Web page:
“Didn’t we just DO this?” I asked my wife rhetorically as I opened the plastic bins containing our Christmas decorations. Appropriately for the season, they’re big red bins with green covers.
I’d already hoisted the gloriously pre-lit Christmas tree and assembled its three parts to reach seven feet toward the ceiling. An old friend, now in at least its fifth season with us, it brings unalterable joy because when I insert pole A into receptacle B, the lights come on. Glory.
Married nearly 43 years, we’ve accumulated lots of ornaments for our tree. Glass, plastic, wood, hinged, felted, furred, tacky and holy, most carry special meaning because of who gifted them to us, our circumstance in life at the time and because each ignites a special memory.
Of all our special ornaments though, none are more precious than the very simplest. Prompted by a children’s project at Broadway Baptist Church in Fort Worth, Texas where we attended when I was a seminary student, we’ve made simple paper ornaments with our children’s picture on them – and now our grandchildren’s.
This night, as I sorted through the decorations, untangling hooks and surreptitiously dropping the Mickey Mouse ornament back into the bin, I reached for a nearly ragged paper ornament featuring a tow-headed 10-month old. I reached to hang it onto the tree for the 39th time and a realization of how quickly time passes washed over me like a fog rolling in on an early morning bike ride.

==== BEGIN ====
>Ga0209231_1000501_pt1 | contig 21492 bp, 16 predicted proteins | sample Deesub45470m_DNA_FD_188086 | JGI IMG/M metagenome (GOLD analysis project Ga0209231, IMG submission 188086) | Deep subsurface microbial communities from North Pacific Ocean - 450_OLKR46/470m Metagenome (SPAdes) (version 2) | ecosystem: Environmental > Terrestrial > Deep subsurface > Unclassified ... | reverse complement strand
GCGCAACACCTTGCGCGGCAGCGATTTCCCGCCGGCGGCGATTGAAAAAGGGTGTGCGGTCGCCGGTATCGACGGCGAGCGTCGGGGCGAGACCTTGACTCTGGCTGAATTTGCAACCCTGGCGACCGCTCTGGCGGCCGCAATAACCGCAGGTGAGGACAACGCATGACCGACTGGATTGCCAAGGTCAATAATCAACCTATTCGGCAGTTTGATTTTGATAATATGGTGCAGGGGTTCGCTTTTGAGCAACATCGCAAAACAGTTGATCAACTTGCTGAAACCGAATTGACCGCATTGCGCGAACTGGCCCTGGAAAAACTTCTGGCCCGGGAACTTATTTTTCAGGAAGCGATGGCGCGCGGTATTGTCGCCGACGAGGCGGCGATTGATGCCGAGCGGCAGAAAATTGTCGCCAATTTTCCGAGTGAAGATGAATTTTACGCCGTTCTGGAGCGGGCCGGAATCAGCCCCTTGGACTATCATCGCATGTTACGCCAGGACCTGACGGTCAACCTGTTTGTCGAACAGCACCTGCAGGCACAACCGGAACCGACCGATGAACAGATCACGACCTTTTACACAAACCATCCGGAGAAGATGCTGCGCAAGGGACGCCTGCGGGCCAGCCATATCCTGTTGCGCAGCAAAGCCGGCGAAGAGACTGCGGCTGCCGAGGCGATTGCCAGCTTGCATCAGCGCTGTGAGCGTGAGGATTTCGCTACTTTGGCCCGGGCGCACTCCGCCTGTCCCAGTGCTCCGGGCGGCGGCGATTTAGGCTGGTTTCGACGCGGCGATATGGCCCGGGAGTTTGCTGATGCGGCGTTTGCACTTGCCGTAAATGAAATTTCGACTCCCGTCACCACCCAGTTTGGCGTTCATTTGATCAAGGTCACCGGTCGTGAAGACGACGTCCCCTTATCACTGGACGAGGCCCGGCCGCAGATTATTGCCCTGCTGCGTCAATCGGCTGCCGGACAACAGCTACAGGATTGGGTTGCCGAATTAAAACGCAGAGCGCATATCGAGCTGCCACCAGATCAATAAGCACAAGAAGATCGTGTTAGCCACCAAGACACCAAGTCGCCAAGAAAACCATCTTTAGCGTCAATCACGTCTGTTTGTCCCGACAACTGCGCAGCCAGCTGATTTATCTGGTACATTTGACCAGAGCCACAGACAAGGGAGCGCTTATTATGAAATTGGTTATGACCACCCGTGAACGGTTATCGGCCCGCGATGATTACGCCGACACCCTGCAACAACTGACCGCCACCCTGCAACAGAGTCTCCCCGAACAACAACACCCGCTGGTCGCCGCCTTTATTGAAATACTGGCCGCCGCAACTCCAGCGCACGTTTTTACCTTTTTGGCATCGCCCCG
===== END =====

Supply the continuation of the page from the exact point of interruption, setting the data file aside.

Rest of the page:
I’m not sentimental about things. I’m not a big historical preservationist. If there’s something in my closet you want, take it. But moments that seared themselves like a hot grill into the raw meat of our minds are precious and I’m going to keep them, and I’m going to cherish them.
I don’t know what brings certain things to mind. Circumstances, events, smells, accidents, the way sunbeams, thick enough with dust to walk on, lay a slanted beam across a field. But when that precious memory comes, when it invades your conscious self and demands that you stop whatever you’re doing and linger there awhile, do it. Don’t resent it. Don’t hasten its passing. Don’t regret the time you devoted to it when you could have been doing something “more productive.”
We hang nice ornaments, too. Colorful glass, embossed and shiny plastic, wooden figures. But it’s the simplest ornaments, made by the kids or featuring the kids, that we appreciate most. Simple, like the manger.
I’m kind of a scrooge until the last couple of weeks before Christmas. I resent the trinketized trivialization of the season. But if I will trudge through the motions riding the momentum of tradition it will hit me. That moment when I realize how much I’ve lived and what a glorious wonder each of those photo ornaments represents.
And my ice coated Scrooge heart melts and I’m awash with the blessedness of Christmas again. Merry Christmas to you, and may every happy memory be a carol in your heart.